Business Objects S.A. is adding text analytics to its Business Intelligence (BI) arsenal, announcing today that it will acquire text analytics vendor Inxight Software.
The BI vendor, with dual headquarters in Paris and San Jose, Calif., said at its annual user conference in Berlin that it will acquire Sunnyvale, Calif.-based Inxight and its text analytics, federated search and data visualization technology for an undisclosed sum. The deal is expected to close in July.
"Business Intelligence has been largely focused on a structured, orderly world," said Marge Breya, chief marketing officer with Business Objects. "What we've been missing is a bit of a notion around the softer side of analytics, the human side. With the announcement today we're able to look at not just the quantitative side but the qualitative side of business intelligence."
BI, search and text analytics technology have come together in recent years as organizations attempt to mine intelligence from both structured and unstructured content. Companies are increasingly beginning to integrate BI, search and text analytics, a recent report from The Data Warehousing Institute found. BI vendors are hoping to fill a need as well, acquiring and developing search technology. Cognos and Information Builders unveiled their own search plans last year, preceded by IBM's acquisition of iPhrase and the combination of Verity and Autonomy.
"We're dealing with two worlds of technologies and skill sets that are really quite different," said Henry Morris, analyst with Framingham, Mass.-based IDC. "The BI market is much larger than the text analytics market, though there's obviously much more information in the world stored as text. Search could be disruptive to BI. Rather than be disrupted by people like [search vendors] FAST and Endeca, to incorporate search is a good defensive strategy."
Inxight's technology allows customers to tap into textual information -- such as writing in the notes fields of call center applications -- and identify customer satisfaction or product issues. It also offers federated search capabilities that let users search multiple information repositories, such as Google, internal search engines and published reports, and it returns one organized set of results.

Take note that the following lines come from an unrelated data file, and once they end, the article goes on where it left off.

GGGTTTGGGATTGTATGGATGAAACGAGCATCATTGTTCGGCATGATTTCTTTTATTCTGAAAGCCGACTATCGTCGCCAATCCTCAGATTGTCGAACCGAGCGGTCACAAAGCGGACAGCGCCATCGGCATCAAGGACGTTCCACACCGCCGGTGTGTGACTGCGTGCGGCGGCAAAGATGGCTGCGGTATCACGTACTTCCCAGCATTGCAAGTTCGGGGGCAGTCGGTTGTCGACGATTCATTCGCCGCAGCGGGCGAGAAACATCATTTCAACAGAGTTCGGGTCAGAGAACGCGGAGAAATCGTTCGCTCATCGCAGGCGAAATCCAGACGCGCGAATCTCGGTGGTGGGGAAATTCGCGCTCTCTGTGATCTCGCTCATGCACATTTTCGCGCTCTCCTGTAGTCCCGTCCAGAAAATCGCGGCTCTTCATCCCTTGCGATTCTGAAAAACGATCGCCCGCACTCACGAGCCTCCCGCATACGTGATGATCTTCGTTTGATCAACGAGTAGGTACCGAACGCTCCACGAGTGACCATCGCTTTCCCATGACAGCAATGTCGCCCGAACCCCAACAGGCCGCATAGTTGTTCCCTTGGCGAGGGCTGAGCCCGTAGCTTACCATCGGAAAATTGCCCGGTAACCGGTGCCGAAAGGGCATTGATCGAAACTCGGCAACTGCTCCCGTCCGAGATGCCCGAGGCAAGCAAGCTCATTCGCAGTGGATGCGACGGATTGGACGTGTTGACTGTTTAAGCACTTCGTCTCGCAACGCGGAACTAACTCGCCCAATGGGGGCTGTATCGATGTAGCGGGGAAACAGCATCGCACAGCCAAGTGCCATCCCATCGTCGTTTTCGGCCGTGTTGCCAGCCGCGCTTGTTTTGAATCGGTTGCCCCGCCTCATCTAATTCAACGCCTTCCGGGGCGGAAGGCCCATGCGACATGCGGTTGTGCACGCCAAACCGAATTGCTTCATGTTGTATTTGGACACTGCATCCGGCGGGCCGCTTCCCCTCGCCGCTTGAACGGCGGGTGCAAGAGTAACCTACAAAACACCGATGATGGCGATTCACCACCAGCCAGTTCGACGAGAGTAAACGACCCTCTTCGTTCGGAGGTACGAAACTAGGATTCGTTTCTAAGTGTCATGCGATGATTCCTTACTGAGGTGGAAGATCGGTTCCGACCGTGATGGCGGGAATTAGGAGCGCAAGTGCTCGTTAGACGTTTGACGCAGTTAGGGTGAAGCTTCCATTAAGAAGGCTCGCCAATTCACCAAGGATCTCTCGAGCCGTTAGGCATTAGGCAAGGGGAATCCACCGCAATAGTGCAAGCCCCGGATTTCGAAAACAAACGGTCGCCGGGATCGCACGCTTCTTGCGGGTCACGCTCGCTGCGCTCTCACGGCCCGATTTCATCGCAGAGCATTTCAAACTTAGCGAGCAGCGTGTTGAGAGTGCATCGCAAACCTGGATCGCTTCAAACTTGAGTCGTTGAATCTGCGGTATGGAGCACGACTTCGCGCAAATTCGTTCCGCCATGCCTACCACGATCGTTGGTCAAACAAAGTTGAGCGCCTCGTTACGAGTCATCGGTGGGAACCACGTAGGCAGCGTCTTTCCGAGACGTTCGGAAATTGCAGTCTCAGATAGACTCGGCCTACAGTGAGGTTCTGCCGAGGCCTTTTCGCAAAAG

How Business Objects will combine the technology of the two companies remains to be seen, but Business Objects considers them complementary, allowing users to bring unstructured information into the data warehouse where Business Objects can analyze it and Inxight's search capabilities can serve as a front end for the system.
"Certainly we think that there's a lot of strategic value in marrying both structured and unstructured information in the data warehouse to get a single view of the customer, product, employee," Breya said.
While Inxight can feed the data warehouse on the back end, Morris said, users are increasingly asking for a single point of access to corporate information -- what IDC calls unified access. Inxight offers the chance to put a visual front end on Business Objects analytical back end.
"Inxight is known for very powerful visualizations," he said. "We found people would really like to see a single point of access for text and data. The search paradigm is better known than the BI."
Inxight has more than 120 employees and had revenues above $25 million last year. It has more than 450 customers, including Merrill Lynch, Morgan Stanley and the Department of Defense.
Inxight has existing original equipment manufacturing (OEM) agreements with Business Objects competitors such as the SAS Institute, which officials said will not be an issue.
"Each one of us is operating on the kind of technology Inxight has delivered in different ways," Breya said. "We feel really confident that this technology that has been licensed to many companies has plenty of room for each of us. How we approach the market is very different from SAS, from the other players there."